Better measuring the contribution of the extra-perceptive factors that are involved in aesthetic judgement and that explain why some audiences struggle to appreciate many contemporary works (such as readymades and facsimiles that are visually indistinguishable from ordinary objects). Already, institutional approaches have highlighted the difference between the characterisation of objects and the representation of subjects, but the experimental approach is more suited others to serious consideration of the conditions of perception.

  Re-establishing dialogue between ordinary aesthetics and philosophical conceptualisation. For several decades, aestheticians have recognised the interest to be found in ordinary and everyday things. It is now time to go a step further and envisage how we can better involve the general public in real aesthetic research. Aaron Meskin et Shen-yi Liao examine this subject in a “public philosophy” programme on impressions of flavour (identifying various coffee samples by tasting them and communicating the relevant information to others). The key point is that the public do not passively receive the results: they help to produce them, and above all, they become aware of the kinds of problems that transmission entails.

Resistance and criticism

However, there is no hiding the major tension between the experimental approach and aesthetic research conducted according to the traditional principles of aesthetics. It is apparent in the reservations expressed in most of the articles, often concerning the need for further investigations, while a final section bearing the sober title “metaphilosophy” summarises some of the more frequent criticisms.

J. Weinberg examines whether the use of intuitions and the study of unique cases (a method so dear to philosophers or historians of art) holds up in the face of the “restrictionist challenge” that partisans of experimentation present to their adversaries, who they see as blind to their own biases. In spite of appearances, aestheticians are far from powerless against the risk of epistemologically harmful effects. The distinctive nature of their domain (manipulating rich stimuli and vague theories) even gives them a welcome advantage over other philosophical sectors.

A more radical criticism concerns the threat of relativism that may arise from the confusion between beauty and the agreeable. While remaining faithful to traditional (Kantian) inspiration, Nick Zangwill questions the legitimacy of these blind examinations. In his eyes, the source of the problem lies in reducing aesthetic analysis to a form of standardised questionnaire, often no more than a simple vignette, stripped of any sense of nuance and above all any capacity to reflect on one’s own choices. The resulting conclusions lead to the production of a kind of artefact. Does reducing the idea of normativity to a statistical conformity not also abolish the very meaning of correctness and freedom to judge?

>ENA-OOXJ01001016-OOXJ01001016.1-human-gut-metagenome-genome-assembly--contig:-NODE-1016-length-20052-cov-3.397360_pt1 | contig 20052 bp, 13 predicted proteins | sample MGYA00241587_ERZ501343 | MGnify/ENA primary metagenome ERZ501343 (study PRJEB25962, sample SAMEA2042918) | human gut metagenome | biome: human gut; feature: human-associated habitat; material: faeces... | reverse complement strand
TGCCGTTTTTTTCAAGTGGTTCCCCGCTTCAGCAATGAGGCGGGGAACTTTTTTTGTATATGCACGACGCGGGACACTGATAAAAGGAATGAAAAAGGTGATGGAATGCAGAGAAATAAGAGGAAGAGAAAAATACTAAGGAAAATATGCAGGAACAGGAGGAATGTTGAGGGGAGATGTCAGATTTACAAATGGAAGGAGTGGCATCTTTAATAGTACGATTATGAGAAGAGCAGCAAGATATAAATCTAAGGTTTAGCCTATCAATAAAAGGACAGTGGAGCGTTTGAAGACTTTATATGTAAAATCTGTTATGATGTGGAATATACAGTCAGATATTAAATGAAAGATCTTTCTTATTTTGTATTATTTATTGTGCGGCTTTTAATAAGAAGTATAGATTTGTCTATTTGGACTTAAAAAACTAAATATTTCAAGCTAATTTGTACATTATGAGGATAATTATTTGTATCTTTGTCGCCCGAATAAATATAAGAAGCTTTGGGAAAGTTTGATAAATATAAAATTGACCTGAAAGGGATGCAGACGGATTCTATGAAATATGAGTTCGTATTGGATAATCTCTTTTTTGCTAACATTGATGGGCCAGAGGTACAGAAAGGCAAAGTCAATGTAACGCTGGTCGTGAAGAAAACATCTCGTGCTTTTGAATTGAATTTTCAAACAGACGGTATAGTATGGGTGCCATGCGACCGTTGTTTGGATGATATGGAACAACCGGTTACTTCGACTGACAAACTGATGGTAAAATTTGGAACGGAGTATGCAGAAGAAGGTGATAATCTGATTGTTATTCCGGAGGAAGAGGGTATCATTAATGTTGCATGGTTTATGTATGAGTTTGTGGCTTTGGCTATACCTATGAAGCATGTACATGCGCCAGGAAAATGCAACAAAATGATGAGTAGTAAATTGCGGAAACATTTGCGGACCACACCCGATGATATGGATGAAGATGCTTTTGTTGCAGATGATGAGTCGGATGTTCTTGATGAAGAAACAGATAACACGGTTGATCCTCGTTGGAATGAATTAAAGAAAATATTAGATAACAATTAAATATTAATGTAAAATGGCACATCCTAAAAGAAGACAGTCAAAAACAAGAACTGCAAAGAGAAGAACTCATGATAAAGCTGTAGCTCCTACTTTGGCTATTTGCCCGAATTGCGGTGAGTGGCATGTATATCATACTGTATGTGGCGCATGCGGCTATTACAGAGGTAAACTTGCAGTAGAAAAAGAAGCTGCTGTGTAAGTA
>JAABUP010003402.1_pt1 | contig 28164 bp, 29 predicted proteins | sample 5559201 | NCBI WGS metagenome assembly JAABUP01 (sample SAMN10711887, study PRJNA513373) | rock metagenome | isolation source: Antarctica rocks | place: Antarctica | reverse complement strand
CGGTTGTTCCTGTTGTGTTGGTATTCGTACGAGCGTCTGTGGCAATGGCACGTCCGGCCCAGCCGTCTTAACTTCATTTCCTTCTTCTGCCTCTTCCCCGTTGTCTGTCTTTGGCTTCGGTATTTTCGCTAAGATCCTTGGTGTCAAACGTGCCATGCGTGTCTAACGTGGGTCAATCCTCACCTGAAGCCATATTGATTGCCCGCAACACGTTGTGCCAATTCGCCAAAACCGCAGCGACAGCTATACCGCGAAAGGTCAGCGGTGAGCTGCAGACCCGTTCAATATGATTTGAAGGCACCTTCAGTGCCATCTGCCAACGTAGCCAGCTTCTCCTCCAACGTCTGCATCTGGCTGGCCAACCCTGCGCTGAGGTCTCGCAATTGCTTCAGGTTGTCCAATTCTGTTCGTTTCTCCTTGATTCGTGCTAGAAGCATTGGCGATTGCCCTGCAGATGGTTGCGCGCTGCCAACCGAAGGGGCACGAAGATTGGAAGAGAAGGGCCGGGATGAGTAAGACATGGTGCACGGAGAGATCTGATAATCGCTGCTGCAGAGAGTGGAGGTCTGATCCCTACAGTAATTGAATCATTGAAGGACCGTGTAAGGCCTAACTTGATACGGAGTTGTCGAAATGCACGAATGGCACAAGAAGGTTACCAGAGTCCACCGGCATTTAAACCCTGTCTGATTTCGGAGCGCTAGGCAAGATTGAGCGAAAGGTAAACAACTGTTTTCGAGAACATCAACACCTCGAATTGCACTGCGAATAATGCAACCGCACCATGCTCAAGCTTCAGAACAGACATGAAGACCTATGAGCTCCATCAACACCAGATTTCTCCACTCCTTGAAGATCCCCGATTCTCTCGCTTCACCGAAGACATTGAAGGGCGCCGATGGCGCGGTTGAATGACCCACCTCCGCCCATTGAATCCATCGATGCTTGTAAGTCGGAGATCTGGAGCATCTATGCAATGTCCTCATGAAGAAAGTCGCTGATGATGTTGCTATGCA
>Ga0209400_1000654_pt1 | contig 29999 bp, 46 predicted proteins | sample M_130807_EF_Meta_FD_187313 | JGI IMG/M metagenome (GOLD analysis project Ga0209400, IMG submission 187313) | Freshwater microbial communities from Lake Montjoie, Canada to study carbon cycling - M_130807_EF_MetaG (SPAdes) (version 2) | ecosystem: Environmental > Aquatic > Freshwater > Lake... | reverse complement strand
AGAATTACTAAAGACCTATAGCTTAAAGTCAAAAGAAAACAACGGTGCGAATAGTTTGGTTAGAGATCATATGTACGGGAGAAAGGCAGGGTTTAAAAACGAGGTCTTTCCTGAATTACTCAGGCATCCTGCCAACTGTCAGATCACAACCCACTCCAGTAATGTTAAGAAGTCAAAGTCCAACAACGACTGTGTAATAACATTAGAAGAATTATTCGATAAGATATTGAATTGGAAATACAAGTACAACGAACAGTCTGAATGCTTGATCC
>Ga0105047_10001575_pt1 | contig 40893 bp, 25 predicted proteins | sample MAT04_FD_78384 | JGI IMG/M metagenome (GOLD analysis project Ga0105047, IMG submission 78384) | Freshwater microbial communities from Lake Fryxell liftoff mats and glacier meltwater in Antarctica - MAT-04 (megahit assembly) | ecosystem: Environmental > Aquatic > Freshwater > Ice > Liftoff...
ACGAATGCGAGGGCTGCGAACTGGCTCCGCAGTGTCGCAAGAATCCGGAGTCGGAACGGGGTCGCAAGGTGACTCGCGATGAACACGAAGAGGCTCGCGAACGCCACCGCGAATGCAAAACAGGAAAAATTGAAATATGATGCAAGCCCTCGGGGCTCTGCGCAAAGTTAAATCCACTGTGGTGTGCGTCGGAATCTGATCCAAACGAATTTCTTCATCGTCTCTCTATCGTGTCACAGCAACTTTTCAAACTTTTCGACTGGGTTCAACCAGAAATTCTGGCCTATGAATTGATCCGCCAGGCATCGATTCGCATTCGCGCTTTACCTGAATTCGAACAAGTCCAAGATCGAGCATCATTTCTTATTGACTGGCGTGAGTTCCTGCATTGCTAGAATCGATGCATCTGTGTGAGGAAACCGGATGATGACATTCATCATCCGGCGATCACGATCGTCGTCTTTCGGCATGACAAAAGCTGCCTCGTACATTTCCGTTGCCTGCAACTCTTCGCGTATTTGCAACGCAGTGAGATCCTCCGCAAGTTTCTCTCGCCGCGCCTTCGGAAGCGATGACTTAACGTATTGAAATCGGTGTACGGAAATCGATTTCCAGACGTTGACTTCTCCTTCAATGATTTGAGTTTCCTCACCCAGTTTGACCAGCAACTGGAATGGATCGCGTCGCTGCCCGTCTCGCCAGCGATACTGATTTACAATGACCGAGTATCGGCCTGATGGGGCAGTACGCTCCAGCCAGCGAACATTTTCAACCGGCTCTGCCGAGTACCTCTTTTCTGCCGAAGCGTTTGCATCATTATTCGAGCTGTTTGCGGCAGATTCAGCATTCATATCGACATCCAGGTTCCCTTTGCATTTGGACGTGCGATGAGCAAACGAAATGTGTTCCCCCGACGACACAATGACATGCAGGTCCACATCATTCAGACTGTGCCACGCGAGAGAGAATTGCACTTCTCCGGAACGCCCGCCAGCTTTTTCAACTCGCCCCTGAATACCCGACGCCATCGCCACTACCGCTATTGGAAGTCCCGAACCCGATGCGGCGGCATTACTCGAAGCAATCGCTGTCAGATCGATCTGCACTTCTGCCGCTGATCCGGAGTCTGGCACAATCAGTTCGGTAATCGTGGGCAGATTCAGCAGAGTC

Nevertheless, this is a well-constructed, well-argued book, and it would be unfair to focus solely on the indications of a methodology that sometimes lacks maturity. The experimental paradigm is a reality and it will undoubtedly have a profound impact on all questions of aesthetics. Of course, it is too soon to judge whether these developments will be an appealing but marginal addition, or whether they will bring about a lasting renewal of key theories. In either case, one thing is certain: this kind of work will become increasingly difficult to disregard.

by Jacques Morizot, 24 February 2020

To quote this article :

Jacques Morizot, « Tests in Aesthetics », Books and Ideas , 24 February 2020. ISSN : 2105-3030. URL :

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[1For an engaged presentation, see Joshua Knobe and Shaun Nichols, “An experimental philosophy manifesto”, in Joshua Knobe & Shaun Nichols (eds.), Experimental Philosophy. Oxford University Press. p. 3-14 (2007), as well as the collective work on this current, published by Vuibert in 2012.

[2See also Florian Cova, Amanda Garcia and Shen-yi Liao (2015), “Experimental Philosophy of Aesthetics”, Philosophy Compass, 10 (12) p. 927-939.